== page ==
The economic data released this week is consistent with a moderate economic expansion in Q4. Most of the economic chatter surrounded trade, OPEC and the U.S. jobs report.
U.S. payrolls expanded by 155,000 net new jobs in November. The unemployment rate stayed at 3.7 percent. Wage pressure remained moderate. Average hourly earnings were up 0.2 percent for the month and 3.1 percent over the previous 12 months. The labor force participation rate was unchanged at 62.9 percent.
The U.S. international trade gap widened in October to -$55.5 billion. Imports rose by $0.6 billion while exports declined by $0.3 billion. The big news in international trade came during the G-20 summit last weekend. The leaders of the U.S., Mexico and Canada signed the new North America trade accord known as USMCA. Each country’s legislative body must still ratify the agreement into law. Also, it was announced that the U.S. and China have committed to a 90 day truce on imposing new tariffs to allow for more time to conduct negotiations.
The ISM Manufacturing Index unexpectedly climbed in November up to 59.3 after dipping in October to 57.7. A reading near 60 is a very positive indicator for manufacturing. The ISM Non-Manufacturing Index also improved for the month, up to 60.7.
Total construction spending was little changed in October, down by just 0.1 percent for the month. Private residential construction spending dipped by 0.5 percent as new single-family construction faded. The U.S. housing market has cooled in 2018. The months’ supply of new single-family housing available for sale has grown every month since May. This will limit residential construction activity in the near-term. Private non-residential construction was down 0.3 percent for the month.
Mortgage applications improved in the last two weeks of November after declining for the first half of the month. The composite index was up 2 percent for the week ending November 30 as refi apps grew by 6.2 percent. Purchase apps were up by 0.8 percent.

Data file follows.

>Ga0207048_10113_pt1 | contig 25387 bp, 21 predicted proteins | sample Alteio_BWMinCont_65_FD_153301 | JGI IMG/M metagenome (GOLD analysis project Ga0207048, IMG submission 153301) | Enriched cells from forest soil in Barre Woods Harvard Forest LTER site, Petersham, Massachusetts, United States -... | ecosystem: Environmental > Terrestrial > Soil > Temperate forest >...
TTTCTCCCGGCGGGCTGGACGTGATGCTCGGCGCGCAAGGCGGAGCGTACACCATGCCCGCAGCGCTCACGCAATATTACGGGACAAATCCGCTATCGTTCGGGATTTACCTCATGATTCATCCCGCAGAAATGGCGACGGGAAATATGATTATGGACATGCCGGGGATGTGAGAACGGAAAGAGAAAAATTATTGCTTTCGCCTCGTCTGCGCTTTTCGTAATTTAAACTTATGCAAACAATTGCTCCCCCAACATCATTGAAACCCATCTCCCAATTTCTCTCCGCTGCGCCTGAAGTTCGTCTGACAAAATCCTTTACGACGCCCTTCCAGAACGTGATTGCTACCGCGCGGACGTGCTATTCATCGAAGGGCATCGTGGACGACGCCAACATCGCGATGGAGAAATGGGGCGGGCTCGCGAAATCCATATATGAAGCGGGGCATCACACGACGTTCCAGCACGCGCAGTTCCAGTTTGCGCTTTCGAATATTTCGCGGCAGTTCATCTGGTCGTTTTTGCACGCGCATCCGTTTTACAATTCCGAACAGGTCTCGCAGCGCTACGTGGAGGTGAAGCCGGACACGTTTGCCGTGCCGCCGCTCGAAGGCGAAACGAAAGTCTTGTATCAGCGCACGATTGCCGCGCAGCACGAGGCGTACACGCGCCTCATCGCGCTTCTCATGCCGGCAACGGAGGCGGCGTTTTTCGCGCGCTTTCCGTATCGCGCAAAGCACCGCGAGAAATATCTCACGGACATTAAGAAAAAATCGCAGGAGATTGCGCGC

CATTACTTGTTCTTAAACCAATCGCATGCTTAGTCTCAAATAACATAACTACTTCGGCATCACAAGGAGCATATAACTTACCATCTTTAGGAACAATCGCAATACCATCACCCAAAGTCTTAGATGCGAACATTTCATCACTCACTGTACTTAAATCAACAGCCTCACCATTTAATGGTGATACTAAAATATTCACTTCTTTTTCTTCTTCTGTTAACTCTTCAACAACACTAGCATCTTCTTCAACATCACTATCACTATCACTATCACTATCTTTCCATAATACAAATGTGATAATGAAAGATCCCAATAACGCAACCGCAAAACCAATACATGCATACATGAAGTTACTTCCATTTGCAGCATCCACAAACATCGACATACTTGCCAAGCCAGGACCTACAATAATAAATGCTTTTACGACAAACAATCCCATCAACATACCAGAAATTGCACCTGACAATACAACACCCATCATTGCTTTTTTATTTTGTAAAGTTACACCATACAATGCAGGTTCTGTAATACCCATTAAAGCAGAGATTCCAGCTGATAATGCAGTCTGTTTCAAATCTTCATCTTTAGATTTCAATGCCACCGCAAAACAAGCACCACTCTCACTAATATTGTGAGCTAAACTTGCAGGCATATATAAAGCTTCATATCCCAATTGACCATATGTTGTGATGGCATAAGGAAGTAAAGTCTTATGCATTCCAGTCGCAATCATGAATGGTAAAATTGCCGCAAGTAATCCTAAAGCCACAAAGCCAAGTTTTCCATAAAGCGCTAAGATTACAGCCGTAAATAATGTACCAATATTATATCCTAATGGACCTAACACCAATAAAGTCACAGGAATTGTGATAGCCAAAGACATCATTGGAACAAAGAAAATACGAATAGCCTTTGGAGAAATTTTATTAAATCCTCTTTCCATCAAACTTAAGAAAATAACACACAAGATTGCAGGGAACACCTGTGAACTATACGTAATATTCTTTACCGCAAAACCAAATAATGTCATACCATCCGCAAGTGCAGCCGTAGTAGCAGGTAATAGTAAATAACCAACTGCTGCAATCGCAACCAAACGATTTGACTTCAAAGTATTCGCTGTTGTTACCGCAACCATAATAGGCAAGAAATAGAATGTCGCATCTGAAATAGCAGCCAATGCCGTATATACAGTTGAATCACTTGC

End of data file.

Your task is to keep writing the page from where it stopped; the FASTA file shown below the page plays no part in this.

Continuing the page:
Initial claims for unemployment insurance eased by 4,000 for the week ending December 1, to hit 231,000. Initial claims have trended a little higher since September yet remain at a very low level indicating ongoing strength in the U.S. labor market. Continuing claims fell by 74,000 to hit 1,631,000 for the week ending November 24.
Auto sales went unchanged at a 17.5 million unit rate in November, stronger than we expected. Solid job growth, wage gains and consistent high consumer confidence are all supporting auto sales. Increasing finance costs and a cooling housing market are negatives for the industry.
OPEC agreed to a 1.2 million barrel per day production cut today. The announcement should bolster oil prices. WTI crude prices dipped from the mid-$70 range in October down to the low $50s in early December. It remains to be seen how compliant member countries will be with the agreement, including Iran which says that it is exempt from cuts.
The Federal Reserve remains on track to implement its fourth 25 basis point rate hike for 2018 at the conclusion of the FOMC meeting over December 18/19. We will receive a plethora of information from the Fed on the 19th, including a dot plot, economic forecasts and a post-meeting conference by FOMC Chairman Jay Powell.
For a PDF version of this report, click here: Comerica Economic Weekly, December 7, 2018
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